There is also a sense that the Democratic establishment is, deep down, rather hesitant to confront China, given the deep economic leverage that country seems to have over the United States. This state of affairs was summed up pithily by Hillary Clinton in a remark to Australia’s then Prime Minister Kevin Rudd in 2009 when she asked: “How do you deal toughly with your banker?” Washington’s long-standing policy, or rather gamble, of securing good behavior from Beijing by integrating it into the global economic order while maintaining American hegemony in the Asia-Pacific is not paying off. Chinese activity in the East and South China Seas continues unabated. Its “Belt and Road” initiative is perhaps the greatest exercise in “hard-wiring” the world has ever seen, to use Indian foreign secretary S. Jaishankar’s description.
America’s closest European allies are stakeholders in the China-led Asian Infrastructure Investment Bank. (India is the second-largest stakeholder in that bank.) Germany’s "special relationship” with China, strengthened since the financial crisis of 2007–09, has brought the two countries closer than ever. With even its closest allies hedging, the Obama administration appears to be nervous about offending the Chinese. Witness the recent reports about National Security Advisor Susan Rice issuing a gag order on military leaders regarding South China Sea disputes ahead of the Nuclear Security Summit in Washington, which Xi Jinping attended. This gag order was seen as being directed at Pacific Command chief Adm. Harry Harris who, at a high-profile security conference in New Delhi in early March, had called for reviving the quadrilateral initiative between the United States, Australia, Japan and India.
For would-be allies like India, a divided house on China can be, and is being, read as mixed messaging. Trump’s position on China is not clearer than, say, his position on how to manage America’s budget, but again, the broad contours are known: he is not hesitant to adopt coercive measures to bring down Chinese competitive advantage when it comes to trade, even if that comes at a cost to American consumers. If Trump is indeed serious about this — and, as with all things Trump, that’s a big “if”— such measures will signal to countries like India that America means business when it comes to China. Trump’s ascendancy to the White House will also seal the coffin on a US-Chinese grand bargain, along the lines of a G2 that Obama and Clinton fantasised about early in the first term of the Obama presidency.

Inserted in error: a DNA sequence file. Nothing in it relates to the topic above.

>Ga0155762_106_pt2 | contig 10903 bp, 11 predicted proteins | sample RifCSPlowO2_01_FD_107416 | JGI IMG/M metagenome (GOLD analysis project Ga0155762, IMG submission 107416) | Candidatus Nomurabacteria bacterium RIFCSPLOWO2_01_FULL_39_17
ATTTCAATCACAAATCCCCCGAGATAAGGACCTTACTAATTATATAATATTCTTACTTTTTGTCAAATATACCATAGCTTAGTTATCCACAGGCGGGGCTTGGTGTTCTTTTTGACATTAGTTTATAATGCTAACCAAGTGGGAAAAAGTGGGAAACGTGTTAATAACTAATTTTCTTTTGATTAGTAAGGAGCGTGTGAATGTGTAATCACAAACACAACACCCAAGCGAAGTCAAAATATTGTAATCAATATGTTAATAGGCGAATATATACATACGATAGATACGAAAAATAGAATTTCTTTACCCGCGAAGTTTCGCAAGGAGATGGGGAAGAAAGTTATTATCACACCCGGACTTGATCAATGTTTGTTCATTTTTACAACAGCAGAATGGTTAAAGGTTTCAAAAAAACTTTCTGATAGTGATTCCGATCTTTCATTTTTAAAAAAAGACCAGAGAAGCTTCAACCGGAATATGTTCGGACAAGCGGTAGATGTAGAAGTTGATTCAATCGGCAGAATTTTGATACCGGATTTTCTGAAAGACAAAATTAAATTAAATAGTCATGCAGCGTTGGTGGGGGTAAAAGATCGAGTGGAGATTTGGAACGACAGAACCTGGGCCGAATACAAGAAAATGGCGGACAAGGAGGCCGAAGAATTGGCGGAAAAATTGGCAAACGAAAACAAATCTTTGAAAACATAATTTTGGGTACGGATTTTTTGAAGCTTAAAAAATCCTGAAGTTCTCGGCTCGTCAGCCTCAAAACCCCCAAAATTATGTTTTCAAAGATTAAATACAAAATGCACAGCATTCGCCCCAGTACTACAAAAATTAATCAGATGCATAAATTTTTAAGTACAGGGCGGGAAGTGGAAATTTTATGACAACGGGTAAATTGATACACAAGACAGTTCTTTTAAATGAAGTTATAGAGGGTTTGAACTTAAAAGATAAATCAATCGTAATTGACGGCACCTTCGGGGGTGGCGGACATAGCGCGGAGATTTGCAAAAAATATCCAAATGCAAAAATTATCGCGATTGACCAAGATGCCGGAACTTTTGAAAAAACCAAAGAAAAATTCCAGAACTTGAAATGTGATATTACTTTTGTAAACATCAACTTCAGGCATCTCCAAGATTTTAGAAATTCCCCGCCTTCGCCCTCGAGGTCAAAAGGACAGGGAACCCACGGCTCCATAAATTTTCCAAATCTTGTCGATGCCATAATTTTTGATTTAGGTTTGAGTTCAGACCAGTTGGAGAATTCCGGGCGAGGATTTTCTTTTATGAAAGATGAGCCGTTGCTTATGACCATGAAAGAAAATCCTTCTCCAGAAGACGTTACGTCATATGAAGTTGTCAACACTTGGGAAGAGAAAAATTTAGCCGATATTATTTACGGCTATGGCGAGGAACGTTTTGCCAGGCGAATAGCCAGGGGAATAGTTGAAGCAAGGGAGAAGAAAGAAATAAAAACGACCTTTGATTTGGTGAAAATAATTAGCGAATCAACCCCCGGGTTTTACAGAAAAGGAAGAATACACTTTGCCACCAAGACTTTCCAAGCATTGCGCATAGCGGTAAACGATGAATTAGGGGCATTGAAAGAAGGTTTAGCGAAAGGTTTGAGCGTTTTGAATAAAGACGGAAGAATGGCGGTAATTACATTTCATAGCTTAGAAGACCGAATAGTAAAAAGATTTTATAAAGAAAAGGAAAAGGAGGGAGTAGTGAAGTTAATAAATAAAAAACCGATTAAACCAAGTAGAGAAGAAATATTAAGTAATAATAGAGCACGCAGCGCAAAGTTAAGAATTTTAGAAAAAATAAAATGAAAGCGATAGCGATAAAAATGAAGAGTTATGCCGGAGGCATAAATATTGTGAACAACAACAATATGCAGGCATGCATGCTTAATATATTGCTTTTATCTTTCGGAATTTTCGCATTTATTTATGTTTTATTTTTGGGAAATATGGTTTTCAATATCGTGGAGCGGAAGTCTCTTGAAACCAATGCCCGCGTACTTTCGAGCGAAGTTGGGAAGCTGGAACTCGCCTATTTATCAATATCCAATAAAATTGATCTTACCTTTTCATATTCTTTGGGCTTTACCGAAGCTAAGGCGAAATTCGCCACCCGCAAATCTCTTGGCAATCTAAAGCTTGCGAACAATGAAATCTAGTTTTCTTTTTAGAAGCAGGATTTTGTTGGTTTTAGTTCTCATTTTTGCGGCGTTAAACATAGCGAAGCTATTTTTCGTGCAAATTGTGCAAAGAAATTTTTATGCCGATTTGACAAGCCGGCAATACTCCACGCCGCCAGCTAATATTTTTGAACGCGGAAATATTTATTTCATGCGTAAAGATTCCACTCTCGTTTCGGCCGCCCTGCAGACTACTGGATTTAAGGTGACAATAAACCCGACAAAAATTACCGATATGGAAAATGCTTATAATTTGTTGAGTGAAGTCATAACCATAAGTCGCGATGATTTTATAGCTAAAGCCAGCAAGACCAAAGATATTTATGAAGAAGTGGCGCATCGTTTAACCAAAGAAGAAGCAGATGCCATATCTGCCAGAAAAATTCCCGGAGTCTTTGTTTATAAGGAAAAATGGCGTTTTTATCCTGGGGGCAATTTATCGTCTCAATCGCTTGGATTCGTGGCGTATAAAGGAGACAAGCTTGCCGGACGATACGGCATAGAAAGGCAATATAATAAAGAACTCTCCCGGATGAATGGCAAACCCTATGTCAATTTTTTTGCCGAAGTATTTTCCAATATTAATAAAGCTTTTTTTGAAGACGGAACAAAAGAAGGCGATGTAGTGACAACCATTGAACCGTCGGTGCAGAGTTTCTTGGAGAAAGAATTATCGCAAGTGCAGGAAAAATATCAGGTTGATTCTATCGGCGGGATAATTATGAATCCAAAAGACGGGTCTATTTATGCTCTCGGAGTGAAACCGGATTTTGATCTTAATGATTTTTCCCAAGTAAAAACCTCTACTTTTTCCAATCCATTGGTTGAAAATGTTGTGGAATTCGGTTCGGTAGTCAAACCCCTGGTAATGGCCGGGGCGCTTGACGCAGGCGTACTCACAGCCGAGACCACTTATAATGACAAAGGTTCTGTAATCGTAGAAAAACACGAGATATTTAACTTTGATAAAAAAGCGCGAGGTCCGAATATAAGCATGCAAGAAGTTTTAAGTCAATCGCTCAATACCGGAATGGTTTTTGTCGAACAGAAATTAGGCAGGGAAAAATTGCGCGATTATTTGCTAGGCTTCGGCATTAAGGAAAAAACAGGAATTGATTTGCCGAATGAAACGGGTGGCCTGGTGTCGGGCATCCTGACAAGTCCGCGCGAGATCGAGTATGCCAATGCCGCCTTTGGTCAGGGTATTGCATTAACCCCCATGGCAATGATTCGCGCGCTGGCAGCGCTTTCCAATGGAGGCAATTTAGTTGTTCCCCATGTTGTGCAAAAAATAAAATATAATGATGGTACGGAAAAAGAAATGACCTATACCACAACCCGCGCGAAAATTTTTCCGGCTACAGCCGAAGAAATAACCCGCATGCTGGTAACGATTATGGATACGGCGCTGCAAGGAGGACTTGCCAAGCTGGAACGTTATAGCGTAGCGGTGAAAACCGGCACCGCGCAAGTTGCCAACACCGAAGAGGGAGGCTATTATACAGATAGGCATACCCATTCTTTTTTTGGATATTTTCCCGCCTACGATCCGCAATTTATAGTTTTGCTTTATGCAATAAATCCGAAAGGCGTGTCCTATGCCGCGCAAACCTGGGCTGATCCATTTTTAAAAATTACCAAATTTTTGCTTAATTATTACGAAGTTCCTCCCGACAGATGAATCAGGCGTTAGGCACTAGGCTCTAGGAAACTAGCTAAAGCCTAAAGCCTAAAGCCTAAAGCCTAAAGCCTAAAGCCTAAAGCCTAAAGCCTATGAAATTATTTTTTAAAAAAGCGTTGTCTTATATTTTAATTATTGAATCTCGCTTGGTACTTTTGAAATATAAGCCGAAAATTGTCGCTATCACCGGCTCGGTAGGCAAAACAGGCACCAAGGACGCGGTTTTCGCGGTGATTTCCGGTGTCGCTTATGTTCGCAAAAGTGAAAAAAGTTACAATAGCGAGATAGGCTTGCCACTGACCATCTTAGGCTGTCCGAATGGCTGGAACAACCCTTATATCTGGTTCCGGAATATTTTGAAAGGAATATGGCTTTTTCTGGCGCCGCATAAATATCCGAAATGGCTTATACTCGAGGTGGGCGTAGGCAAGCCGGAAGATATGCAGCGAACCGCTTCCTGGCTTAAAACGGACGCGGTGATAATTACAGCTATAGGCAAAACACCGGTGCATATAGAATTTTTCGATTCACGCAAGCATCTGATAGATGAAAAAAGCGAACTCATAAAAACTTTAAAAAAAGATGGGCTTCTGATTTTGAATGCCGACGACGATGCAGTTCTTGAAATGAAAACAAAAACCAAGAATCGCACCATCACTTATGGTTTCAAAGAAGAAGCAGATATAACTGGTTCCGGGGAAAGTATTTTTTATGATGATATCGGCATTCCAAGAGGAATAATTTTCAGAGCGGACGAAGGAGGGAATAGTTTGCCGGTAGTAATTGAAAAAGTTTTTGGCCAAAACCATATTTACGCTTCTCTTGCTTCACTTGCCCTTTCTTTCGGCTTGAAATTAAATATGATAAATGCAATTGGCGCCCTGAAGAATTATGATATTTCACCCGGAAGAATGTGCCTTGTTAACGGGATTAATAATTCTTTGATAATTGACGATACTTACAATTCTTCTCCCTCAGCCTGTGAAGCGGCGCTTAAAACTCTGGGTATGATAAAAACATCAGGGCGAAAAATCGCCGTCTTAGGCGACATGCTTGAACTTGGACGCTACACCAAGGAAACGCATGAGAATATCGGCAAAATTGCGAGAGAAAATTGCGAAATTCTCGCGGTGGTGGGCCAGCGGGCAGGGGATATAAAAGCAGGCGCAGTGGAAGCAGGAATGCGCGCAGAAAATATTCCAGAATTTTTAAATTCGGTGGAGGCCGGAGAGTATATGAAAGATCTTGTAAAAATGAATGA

Finally, Trump has called into question America’s long-standing alliance systems, NATO in particular. Implicit in his thinking is the free-riding nature of the Atlantic security architecture. The gist of Trump’s suggestion is that Europe needs to shoulder more responsibilities for its security. Were he to apply the same thinking to the Asia-Pacific, the Japan-centric US alliance in the region would most likely be called to question. Trump is unlikely to come to Japan’s aid in any case, whether over the disputed Senkaku islands or elsewhere; Japan, in event of a Trump presidency, will look to a newer set of allies to balance China. This would naturally led to the emergence of a new coalition of Asian powers, in which India plays a significant, if not leading, role.
This commentary originally appeared in The National Interest.